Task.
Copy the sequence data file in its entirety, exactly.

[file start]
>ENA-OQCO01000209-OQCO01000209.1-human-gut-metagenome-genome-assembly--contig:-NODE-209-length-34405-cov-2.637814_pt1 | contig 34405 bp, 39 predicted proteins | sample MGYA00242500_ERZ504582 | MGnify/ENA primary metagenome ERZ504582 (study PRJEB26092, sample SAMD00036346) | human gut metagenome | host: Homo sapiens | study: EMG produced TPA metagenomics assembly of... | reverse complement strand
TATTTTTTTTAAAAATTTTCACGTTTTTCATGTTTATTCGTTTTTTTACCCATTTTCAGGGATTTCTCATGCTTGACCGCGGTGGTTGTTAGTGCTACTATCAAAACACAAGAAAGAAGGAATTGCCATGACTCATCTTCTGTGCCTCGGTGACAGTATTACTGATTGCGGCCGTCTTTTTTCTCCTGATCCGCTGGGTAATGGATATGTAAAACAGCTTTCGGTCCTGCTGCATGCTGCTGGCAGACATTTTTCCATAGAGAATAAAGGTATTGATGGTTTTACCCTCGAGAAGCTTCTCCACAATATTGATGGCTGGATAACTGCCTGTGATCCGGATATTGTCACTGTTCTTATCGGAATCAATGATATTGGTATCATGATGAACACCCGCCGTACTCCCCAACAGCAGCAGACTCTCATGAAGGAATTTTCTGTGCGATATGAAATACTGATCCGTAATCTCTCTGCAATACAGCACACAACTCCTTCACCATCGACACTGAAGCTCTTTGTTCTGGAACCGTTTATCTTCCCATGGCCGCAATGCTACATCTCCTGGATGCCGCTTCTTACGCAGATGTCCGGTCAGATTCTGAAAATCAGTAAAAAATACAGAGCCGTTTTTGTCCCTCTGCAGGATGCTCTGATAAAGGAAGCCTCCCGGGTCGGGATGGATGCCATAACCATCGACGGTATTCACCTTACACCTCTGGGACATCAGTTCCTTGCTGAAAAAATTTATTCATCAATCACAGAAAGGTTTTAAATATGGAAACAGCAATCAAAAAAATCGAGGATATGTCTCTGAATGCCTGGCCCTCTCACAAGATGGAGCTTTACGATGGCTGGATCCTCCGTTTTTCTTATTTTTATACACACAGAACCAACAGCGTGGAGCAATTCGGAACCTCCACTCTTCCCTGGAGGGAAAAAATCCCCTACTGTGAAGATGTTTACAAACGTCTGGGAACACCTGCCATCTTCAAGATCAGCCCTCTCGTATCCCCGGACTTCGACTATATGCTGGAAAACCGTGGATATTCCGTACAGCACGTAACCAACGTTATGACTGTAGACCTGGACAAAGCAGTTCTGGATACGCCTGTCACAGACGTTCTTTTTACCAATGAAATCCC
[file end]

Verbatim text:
>ENA-OQCO01000209-OQCO01000209.1-human-gut-metagenome-genome-assembly--contig:-NODE-209-length-34405-cov-2.637814_pt1 | contig 34405 bp, 39 predicted proteins | sample MGYA00242500_ERZ504582 | MGnify/ENA primary metagenome ERZ504582 (study PRJEB26092, sample SAMD00036346) | human gut metagenome | host: Homo sapiens | study: EMG produced TPA metagenomics assembly of... | reverse complement strand
TATTTTTTTTAAAAATTTTCACGTTTTTCATGTTTATTCGTTTTTTTACCCATTTTCAGGGATTTCTCATGCTTGACCGCGGTGGTTGTTAGTGCTACTATCAAAACACAAGAAAGAAGGAATTGCCATGACTCATCTTCTGTGCCTCGGTGACAGTATTACTGATTGCGGCCGTCTTTTTTCTCCTGATCCGCTGGGTAATGGATATGTAAAACAGCTTTCGGTCCTGCTGCATGCTGCTGGCAGACATTTTTCCATAGAGAATAAAGGTATTGATGGTTTTACCCTCGAGAAGCTTCTCCACAATATTGATGGCTGGATAACTGCCTGTGATCCGGATATTGTCACTGTTCTTATCGGAATCAATGATATTGGTATCATGATGAACACCCGCCGTACTCCCCAACAGCAGCAGACTCTCATGAAGGAATTTTCTGTGCGATATGAAATACTGATCCGTAATCTCTCTGCAATACAGCACACAACTCCTTCACCATCGACACTGAAGCTCTTTGTTCTGGAACCGTTTATCTTCCCATGGCCGCAATGCTACATCTCCTGGATGCCGCTTCTTACGCAGATGTCCGGTCAGATTCTGAAAATCAGTAAAAAATACAGAGCCGTTTTTGTCCCTCTGCAGGATGCTCTGATAAAGGAAGCCTCCCGGGTCGGGATGGATGCCATAACCATCGACGGTATTCACCTTACACCTCTGGGACATCAGTTCCTTGCTGAAAAAATTTATTCATCAATCACAGAAAGGTTTTAAATATGGAAACAGCAATCAAAAAAATCGAGGATATGTCTCTGAATGCCTGGCCCTCTCACAAGATGGAGCTTTACGATGGCTGGATCCTCCGTTTTTCTTATTTTTATACACACAGAACCAACAGCGTGGAGCAATTCGGAACCTCCACTCTTCCCTGGAGGGAAAAAATCCCCTACTGTGAAGATGTTTACAAACGTCTGGGAACACCTGCCATCTTCAAGATCAGCCCTCTCGTATCCCCGGACTTCGACTATATGCTGGAAAACCGTGGATATTCCGTACAGCACGTAACCAACGTTATGACTGTAGACCTGGACAAAGCAGTTCTGGATACGCCTGTCACAGACGTTCTTTTTACCAATGAAATCCC